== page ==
One of the best ways you can help your children to succeed is by developing their social skills. And that starts while they’re still very young and maybe shy.
Give them plenty of opportunities to play with other children, so they’ll learn to relate to others.
Early on there’ll be lots of arguments and not much give and take. But gradually they’ll learn to solve problems by negotiation and compromise.
Teaching social skills to small children is all about modelling good behaviour. So be helpful, share things, say “please” and show gratitude.
Then they’ll know that’s what they should be doing.
Help them develop self-awareness, empathy and emotional intelligence by discussing their feelings with them, and how their behaviour affects other people: “Did you enjoy that story?” “How d’you think Tom felt when you took his toy?”
Children’s social and emotional skills develop dramatically after the age of two. So that by age seven they should be much more independent, competent and confident.
Speed that up by showing your small children that’s what you expect. And if necessary, by leaning on them pretty hard.
Otherwise they’ll always take the easy option - like leaving their dirty dishes lying around. Provide clear, consistent rules and discipline.
Because children who know what’s expected, and what happens when rules are broken, develop good self-control.
Encourage them to see how good it feels to acquire new skills, But also that it takes lots of practice to master them.
Children believe in instant gratification! So explain to them that lots of hard work lies behind every seemingly effortless success.
They also need to learn to make good decisions. And that starts with allowing younger children to choose simple alternatives in their clothes or food.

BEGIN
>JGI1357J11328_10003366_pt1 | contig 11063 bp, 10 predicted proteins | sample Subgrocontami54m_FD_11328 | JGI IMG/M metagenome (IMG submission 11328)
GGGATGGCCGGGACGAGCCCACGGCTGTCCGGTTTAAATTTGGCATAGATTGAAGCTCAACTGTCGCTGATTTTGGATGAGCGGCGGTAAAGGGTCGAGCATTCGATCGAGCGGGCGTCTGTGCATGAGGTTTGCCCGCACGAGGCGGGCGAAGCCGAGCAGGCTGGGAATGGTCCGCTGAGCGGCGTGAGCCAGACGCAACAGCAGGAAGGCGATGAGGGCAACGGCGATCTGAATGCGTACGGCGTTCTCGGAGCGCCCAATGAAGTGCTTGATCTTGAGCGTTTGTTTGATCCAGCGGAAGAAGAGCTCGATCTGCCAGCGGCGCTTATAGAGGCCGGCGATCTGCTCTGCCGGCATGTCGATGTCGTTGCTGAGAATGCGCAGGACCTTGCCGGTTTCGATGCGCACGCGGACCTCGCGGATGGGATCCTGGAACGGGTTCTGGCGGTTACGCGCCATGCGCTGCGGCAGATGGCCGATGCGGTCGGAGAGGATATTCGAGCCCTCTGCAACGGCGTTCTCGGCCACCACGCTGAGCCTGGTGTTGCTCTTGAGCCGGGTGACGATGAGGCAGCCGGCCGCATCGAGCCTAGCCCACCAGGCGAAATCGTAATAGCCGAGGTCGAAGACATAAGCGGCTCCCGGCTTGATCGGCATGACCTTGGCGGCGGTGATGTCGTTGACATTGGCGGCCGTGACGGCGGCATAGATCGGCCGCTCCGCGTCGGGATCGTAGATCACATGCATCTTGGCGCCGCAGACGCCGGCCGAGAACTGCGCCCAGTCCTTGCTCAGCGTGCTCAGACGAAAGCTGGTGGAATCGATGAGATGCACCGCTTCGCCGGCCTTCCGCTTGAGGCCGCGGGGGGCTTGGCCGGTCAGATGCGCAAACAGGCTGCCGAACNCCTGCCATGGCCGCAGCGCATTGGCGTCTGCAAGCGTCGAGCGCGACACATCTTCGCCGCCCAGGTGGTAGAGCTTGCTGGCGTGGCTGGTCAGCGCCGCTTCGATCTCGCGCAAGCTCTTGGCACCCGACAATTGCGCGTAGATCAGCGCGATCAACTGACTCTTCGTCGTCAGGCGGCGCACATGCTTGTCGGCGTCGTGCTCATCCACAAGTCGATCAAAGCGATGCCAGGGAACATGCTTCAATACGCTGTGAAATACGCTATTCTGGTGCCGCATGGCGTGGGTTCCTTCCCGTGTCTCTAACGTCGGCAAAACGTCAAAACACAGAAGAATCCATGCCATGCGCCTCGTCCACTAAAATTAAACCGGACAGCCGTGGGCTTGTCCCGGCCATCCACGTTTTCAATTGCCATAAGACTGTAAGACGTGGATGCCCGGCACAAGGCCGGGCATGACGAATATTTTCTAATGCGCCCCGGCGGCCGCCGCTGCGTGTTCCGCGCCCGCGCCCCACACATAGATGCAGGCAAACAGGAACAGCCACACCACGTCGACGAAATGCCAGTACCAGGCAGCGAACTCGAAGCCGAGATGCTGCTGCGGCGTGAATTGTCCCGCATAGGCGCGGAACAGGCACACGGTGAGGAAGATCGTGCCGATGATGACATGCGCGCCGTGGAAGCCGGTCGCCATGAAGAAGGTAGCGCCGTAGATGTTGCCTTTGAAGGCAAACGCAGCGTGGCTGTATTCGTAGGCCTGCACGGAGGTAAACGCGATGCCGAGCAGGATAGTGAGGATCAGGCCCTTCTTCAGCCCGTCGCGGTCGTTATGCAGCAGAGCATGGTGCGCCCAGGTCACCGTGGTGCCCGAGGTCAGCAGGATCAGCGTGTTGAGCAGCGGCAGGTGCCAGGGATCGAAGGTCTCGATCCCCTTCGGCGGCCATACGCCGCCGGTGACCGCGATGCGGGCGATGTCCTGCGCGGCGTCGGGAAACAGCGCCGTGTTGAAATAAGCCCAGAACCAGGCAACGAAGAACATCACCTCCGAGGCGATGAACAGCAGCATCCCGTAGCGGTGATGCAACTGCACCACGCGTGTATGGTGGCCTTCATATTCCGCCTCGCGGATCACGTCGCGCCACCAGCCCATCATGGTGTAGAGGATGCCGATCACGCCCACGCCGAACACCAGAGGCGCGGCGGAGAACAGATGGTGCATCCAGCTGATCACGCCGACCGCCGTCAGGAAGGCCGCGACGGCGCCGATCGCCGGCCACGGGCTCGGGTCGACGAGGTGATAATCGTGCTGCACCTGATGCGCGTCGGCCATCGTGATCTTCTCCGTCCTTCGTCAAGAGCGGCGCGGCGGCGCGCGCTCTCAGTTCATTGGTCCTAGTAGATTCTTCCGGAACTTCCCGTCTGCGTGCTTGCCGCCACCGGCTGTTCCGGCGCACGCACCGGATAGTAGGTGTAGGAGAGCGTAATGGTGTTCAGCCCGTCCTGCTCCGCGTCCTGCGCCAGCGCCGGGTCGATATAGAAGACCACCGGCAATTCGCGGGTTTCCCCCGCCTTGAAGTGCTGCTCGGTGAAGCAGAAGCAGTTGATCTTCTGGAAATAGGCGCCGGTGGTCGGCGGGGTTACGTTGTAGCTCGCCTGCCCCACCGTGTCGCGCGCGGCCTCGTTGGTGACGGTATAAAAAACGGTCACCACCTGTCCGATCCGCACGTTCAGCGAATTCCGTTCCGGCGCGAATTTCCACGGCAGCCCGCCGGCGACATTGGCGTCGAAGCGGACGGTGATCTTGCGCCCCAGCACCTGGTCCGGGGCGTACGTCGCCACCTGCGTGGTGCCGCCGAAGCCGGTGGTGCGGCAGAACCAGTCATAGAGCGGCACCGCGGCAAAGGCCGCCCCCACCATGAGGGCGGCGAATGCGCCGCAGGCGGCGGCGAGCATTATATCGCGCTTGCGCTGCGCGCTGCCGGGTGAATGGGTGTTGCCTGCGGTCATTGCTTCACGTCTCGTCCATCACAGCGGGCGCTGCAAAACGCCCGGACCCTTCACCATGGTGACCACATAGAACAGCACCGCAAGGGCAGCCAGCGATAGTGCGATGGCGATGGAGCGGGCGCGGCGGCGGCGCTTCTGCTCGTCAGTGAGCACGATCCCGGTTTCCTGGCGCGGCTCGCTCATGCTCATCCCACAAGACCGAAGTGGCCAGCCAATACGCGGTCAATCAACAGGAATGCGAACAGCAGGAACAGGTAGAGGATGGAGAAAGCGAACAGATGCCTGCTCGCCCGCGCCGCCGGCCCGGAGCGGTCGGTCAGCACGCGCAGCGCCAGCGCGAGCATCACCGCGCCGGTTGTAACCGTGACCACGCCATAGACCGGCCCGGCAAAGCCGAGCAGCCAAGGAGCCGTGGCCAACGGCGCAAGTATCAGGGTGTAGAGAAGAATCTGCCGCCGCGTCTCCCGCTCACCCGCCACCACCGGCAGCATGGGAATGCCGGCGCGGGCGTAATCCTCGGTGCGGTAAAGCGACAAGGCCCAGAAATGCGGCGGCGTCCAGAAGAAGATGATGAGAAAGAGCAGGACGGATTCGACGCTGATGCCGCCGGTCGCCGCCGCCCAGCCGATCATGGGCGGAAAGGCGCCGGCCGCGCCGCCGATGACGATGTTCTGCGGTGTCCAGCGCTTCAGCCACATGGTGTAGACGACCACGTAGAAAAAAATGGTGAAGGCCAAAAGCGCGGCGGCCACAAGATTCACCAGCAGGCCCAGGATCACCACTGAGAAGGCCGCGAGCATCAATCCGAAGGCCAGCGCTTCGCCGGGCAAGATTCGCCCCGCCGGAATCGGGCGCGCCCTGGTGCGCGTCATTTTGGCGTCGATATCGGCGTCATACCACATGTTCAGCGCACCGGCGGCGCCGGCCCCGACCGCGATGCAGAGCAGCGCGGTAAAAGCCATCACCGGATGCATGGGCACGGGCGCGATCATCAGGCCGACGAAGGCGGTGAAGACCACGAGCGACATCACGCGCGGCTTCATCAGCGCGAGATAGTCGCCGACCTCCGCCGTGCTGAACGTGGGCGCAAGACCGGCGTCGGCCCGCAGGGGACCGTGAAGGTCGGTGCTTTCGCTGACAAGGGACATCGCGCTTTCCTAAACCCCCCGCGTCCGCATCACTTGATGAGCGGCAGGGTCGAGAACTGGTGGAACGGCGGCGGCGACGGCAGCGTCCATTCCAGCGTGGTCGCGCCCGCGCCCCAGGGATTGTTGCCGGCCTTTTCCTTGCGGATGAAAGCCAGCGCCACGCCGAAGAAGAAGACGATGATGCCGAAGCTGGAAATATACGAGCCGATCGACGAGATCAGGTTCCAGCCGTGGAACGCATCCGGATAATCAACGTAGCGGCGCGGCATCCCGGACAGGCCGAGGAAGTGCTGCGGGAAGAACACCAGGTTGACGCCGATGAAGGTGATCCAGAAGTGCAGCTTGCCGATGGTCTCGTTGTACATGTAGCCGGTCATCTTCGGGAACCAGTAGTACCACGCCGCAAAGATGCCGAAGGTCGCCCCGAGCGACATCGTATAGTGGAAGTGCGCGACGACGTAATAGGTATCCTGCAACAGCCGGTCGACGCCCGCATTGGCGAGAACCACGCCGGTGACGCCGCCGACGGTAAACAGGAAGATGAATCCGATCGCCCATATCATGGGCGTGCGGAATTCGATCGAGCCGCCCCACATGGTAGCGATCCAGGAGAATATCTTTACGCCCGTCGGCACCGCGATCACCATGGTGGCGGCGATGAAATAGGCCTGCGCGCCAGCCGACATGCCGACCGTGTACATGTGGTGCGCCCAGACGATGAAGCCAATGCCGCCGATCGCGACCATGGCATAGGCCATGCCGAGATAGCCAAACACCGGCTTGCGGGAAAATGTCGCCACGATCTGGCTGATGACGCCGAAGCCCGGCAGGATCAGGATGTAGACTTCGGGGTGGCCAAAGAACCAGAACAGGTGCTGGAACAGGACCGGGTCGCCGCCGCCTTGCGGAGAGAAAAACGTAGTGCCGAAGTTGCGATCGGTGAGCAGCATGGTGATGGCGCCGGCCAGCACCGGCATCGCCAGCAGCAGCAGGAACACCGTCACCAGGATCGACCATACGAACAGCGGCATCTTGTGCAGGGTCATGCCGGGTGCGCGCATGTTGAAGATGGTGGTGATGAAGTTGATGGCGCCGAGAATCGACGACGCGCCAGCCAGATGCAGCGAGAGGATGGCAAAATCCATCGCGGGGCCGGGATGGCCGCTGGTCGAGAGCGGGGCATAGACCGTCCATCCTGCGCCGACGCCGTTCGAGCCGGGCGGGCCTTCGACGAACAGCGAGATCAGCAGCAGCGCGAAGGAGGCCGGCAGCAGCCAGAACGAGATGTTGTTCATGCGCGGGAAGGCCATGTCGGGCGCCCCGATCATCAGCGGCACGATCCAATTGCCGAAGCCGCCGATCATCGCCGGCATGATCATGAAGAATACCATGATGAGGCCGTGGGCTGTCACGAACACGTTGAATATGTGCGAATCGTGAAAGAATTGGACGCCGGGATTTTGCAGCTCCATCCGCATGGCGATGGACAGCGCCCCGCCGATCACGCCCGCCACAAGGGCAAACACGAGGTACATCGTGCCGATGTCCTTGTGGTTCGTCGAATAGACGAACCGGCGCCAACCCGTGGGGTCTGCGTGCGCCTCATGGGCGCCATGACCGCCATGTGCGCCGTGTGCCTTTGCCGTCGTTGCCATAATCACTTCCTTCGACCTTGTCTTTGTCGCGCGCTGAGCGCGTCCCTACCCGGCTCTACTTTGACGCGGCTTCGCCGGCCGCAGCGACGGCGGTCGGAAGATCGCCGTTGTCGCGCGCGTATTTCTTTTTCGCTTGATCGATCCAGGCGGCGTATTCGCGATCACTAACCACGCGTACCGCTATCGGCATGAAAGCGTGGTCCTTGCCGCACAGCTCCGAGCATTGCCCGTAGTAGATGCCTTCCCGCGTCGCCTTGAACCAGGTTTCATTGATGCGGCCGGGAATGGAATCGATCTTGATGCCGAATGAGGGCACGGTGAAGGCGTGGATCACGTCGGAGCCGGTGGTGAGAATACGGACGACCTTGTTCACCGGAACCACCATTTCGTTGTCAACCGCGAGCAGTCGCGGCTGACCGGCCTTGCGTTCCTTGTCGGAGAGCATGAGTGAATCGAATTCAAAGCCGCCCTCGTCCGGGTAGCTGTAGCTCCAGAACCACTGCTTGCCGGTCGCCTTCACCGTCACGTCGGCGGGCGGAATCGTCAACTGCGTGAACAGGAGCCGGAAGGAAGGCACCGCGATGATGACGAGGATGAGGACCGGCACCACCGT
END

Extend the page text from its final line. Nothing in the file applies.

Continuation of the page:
Your children’s social world becomes much larger once they start school. They’ll need to get on well with classmates and teachers, to work in groups and know how to ask for help when they need it. So model these skills in them.
Encourage them to think about other people’s feelings and show them what good relationships look like.
Making friends is also important at school. And learning that skill really well will make a big difference to their success at school and as adults.
Small children don’t put much thought into friendship. They just play with whoever’s around. But once they’re in school, they start actively deciding who they want to be friends with. They generally choose friends who’re outgoing, kind, and accommodating. And avoid anyone who’s shy, pushy or aggressive.
So help your children learn how to talk to other children. To be kind, cooperative and approachable. If one of them only seems interested in one best friend, persuade them to hang out with a few others as well. Help them cope with the inevitable arguments, and with the occasional hurtful friend. And as their social skills improve, you’ll see their lives really start to bloom.